Columbus, OH, Promowest Pavilion, October 22, 2006


Written and photos by: Jason Perlman


Although this was the third trip through Columbus touring with its new record A Beautiful Lie, somehow 30 Seconds to Mars has been able to add a few tricks to make each show vary from the last, giving its legions of fans something to cheer about.


On it's first time through Columbus on this album's tour, the band opened for Audioslave, but since that time, the success of both the record and live shows have given 30 Seconds to Mars the confidence of promoters to give the band its due.


No longer is Jared Leto the actor mentioned when talking about this band, but rather the quality of music that is being accepted on both alternative radio as well as hard rock radio is the topic of conversation.


30STM came to Columbus this time headlining the MTV2 Dollar Bill Tour, and played over 75 minutes of music from both records. As the white lights bounced across the stage, the band came out with black bandannas covering much of their faces and waived white flags as if the band was claiming the stage is now owned by the band, much as a country would during a hostile takeover. And that seems to be how Leto and the rest of the band play, as if there is still something to prove to both fans and critics alike. Leto was dressed the part with blue lipstick and an ashen face, but when he straps on his brightly-painted Thunderbird guitar, looks are thrown out the window in lieu of a positive and charismatic live performance.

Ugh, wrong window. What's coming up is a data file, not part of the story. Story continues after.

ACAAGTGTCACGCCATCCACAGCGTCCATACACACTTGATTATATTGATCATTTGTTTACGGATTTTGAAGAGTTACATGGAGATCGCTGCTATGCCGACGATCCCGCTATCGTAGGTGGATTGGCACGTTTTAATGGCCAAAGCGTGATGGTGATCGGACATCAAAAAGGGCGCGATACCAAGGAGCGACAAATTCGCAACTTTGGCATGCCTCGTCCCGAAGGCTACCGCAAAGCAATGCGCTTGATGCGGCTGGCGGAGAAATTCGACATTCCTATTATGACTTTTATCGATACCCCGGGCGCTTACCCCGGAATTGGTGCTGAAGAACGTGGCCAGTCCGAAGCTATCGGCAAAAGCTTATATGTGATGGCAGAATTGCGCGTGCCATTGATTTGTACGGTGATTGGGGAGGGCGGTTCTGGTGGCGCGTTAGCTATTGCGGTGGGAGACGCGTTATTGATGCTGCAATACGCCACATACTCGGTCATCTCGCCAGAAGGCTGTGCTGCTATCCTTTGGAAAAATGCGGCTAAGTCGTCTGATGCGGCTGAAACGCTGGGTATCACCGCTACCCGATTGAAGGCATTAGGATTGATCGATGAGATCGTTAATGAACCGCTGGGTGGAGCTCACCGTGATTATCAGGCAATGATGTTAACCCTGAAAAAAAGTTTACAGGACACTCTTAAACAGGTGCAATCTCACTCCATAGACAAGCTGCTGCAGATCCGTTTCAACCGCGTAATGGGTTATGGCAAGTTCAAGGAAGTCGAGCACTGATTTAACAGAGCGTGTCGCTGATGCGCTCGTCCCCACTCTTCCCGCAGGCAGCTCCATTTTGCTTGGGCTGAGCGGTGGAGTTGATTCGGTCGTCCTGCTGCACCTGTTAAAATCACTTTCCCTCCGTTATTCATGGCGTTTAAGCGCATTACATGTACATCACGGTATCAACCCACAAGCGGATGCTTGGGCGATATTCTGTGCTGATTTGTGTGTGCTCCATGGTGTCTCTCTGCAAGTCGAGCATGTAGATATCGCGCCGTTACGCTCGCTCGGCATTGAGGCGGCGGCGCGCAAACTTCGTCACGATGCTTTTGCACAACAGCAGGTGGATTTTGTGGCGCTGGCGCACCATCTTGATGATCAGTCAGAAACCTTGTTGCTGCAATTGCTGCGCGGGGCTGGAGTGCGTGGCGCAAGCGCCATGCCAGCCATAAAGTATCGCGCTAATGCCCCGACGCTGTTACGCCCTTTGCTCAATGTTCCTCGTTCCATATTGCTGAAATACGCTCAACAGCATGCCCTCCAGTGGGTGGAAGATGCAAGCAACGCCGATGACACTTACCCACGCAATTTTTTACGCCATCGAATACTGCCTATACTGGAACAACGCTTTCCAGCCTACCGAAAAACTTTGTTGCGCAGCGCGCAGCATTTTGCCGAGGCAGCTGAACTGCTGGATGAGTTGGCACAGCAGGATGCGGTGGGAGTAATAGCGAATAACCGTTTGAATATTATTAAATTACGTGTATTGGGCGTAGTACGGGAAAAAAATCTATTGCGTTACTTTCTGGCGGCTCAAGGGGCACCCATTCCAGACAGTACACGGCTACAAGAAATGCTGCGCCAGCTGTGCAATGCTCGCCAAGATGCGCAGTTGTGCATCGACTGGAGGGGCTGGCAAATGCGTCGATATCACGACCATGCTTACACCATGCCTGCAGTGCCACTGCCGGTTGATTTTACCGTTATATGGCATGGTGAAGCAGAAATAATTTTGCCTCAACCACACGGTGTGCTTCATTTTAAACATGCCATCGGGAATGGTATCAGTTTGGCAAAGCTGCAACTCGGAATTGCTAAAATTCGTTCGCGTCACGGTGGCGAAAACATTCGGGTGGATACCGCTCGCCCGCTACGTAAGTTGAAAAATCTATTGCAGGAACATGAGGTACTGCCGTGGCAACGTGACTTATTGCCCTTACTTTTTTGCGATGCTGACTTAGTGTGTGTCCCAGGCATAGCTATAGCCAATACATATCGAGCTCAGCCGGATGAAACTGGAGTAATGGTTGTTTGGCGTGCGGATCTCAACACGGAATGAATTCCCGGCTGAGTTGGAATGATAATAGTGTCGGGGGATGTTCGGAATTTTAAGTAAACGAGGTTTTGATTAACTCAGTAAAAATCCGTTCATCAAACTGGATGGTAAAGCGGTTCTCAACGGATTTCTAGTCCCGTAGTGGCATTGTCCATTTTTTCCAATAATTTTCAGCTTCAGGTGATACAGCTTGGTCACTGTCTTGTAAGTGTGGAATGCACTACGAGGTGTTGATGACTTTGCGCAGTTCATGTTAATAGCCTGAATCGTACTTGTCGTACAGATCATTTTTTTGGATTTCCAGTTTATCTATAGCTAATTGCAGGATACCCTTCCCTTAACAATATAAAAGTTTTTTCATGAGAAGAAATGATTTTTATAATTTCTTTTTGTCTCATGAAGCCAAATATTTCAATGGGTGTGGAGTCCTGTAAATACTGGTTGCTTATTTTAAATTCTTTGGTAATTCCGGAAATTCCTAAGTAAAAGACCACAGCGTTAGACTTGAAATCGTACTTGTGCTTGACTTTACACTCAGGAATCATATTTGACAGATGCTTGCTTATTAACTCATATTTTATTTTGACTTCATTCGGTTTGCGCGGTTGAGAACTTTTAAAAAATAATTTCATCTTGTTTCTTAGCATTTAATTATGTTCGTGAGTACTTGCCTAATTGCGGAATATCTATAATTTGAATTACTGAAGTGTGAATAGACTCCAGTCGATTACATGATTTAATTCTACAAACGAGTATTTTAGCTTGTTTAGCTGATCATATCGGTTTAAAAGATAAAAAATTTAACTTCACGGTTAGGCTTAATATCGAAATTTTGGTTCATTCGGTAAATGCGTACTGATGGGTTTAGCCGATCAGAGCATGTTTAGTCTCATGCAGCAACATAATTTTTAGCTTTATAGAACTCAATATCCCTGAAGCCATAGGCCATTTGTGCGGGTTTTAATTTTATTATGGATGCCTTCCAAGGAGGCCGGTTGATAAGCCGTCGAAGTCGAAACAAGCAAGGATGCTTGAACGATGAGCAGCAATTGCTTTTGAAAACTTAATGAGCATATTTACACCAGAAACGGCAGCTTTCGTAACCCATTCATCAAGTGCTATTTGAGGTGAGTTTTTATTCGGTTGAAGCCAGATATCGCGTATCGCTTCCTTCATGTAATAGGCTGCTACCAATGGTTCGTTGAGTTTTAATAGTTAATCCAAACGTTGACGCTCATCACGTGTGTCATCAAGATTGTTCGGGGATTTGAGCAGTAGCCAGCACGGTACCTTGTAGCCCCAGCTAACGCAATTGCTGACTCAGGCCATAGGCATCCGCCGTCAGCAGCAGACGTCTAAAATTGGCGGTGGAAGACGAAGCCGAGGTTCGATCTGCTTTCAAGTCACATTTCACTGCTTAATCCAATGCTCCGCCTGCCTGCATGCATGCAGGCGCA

Opening the night with Beautiful Lie, Leto plays and sings like a band still trying to impress a label for a record deal. Even with the success of this record, Leto and the band still seem to want to prove they are deserving of their success, and play with that same attitude. This was most apparent when the band went to its back catalogue to play songs such as Buddha for Mary and The Mission.


But alas, here is yet another review that focuses mainly on Jared Leto rather that his drumming brother, Shannon, or even guitarist Tomo Milicevic or bassist Matt Wachter. Sure, this could easily be said it is because Jared Leto has been a movie star and of course, would warrant this attention. But the real reason is that Jared Leto puts together a stage presence that commands attention. Everything from his all-black outfit to his blue lips to his bright white guitar force the eyes to him. All of this is fine and dandy. But the face that Leto also backs up his warranted attention is what is so remarkable. Many frontmen to what they can to force the attention to themselves, but very few know how to handle and harness that attention, but Leto does both tremendously. And when he leaps from the stage to the crowd and falls into the open arms like a king being led off the battlefield after a victory, Leto does what he can to become close with those that paid the money to see the band.


But back to the band, as they should not be left out of the loop. Since the recording of this record, 30 STM has kept the same line-up on tour, and that melding of band members has led 30STM to becoming one of the tightest yet liveliest bands touring now. For A Beautiful Lie, the band stripped down much of its sound from the first record and delved deeper into the notion that less is more. That theory of recording has allowed the band to be more open on stage and gives the band the opportunity to skip playing along with track so much and given the band the prospect to become more ad-lib and free on stage. That freedom has turned out to be perhaps the biggest reason this band is becoming such a great live band. No longer is the show being led by music, but rather the band is leading the music and fans down a path of musical divergences which make each show a spectacle all their own.

Jared Leto
Jared Leto
Matt Wachter
Shannon Leto
Shannon Leto & Jared Leto
Shannon Leto